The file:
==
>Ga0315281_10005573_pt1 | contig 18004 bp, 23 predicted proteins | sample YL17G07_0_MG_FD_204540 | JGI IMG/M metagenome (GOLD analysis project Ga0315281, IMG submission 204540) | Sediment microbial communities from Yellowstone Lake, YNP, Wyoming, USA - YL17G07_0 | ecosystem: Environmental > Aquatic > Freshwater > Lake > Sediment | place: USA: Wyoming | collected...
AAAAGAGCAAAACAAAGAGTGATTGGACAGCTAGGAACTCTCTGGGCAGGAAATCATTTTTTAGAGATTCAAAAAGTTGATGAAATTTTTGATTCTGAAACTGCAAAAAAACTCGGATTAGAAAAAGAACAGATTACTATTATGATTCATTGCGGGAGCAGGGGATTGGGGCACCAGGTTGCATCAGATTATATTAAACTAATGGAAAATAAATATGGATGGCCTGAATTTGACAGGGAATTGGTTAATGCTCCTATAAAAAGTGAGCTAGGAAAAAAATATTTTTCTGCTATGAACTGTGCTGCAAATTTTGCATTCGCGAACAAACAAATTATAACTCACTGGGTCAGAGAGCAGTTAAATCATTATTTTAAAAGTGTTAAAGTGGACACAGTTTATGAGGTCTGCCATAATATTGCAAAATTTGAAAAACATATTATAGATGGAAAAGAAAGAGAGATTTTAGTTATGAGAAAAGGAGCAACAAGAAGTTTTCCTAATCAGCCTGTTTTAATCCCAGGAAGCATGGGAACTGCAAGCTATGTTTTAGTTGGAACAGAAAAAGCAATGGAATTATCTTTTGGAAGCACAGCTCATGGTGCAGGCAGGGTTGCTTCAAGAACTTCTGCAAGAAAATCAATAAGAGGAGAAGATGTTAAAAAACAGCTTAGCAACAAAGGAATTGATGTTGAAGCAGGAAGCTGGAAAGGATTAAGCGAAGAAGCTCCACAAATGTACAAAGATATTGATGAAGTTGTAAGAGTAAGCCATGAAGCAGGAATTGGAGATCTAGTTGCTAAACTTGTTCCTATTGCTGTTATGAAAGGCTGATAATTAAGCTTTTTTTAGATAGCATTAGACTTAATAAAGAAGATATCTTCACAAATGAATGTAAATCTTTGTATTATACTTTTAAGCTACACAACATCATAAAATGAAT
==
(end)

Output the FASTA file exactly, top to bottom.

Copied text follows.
>Ga0315281_10005573_pt1 | contig 18004 bp, 23 predicted proteins | sample YL17G07_0_MG_FD_204540 | JGI IMG/M metagenome (GOLD analysis project Ga0315281, IMG submission 204540) | Sediment microbial communities from Yellowstone Lake, YNP, Wyoming, USA - YL17G07_0 | ecosystem: Environmental > Aquatic > Freshwater > Lake > Sediment | place: USA: Wyoming | collected...
AAAAGAGCAAAACAAAGAGTGATTGGACAGCTAGGAACTCTCTGGGCAGGAAATCATTTTTTAGAGATTCAAAAAGTTGATGAAATTTTTGATTCTGAAACTGCAAAAAAACTCGGATTAGAAAAAGAACAGATTACTATTATGATTCATTGCGGGAGCAGGGGATTGGGGCACCAGGTTGCATCAGATTATATTAAACTAATGGAAAATAAATATGGATGGCCTGAATTTGACAGGGAATTGGTTAATGCTCCTATAAAAAGTGAGCTAGGAAAAAAATATTTTTCTGCTATGAACTGTGCTGCAAATTTTGCATTCGCGAACAAACAAATTATAACTCACTGGGTCAGAGAGCAGTTAAATCATTATTTTAAAAGTGTTAAAGTGGACACAGTTTATGAGGTCTGCCATAATATTGCAAAATTTGAAAAACATATTATAGATGGAAAAGAAAGAGAGATTTTAGTTATGAGAAAAGGAGCAACAAGAAGTTTTCCTAATCAGCCTGTTTTAATCCCAGGAAGCATGGGAACTGCAAGCTATGTTTTAGTTGGAACAGAAAAAGCAATGGAATTATCTTTTGGAAGCACAGCTCATGGTGCAGGCAGGGTTGCTTCAAGAACTTCTGCAAGAAAATCAATAAGAGGAGAAGATGTTAAAAAACAGCTTAGCAACAAAGGAATTGATGTTGAAGCAGGAAGCTGGAAAGGATTAAGCGAAGAAGCTCCACAAATGTACAAAGATATTGATGAAGTTGTAAGAGTAAGCCATGAAGCAGGAATTGGAGATCTAGTTGCTAAACTTGTTCCTATTGCTGTTATGAAAGGCTGATAATTAAGCTTTTTTTAGATAGCATTAGACTTAATAAAGAAGATATCTTCACAAATGAATGTAAATCTTTGTATTATACTTTTAAGCTACACAACATCATAAAATGAAT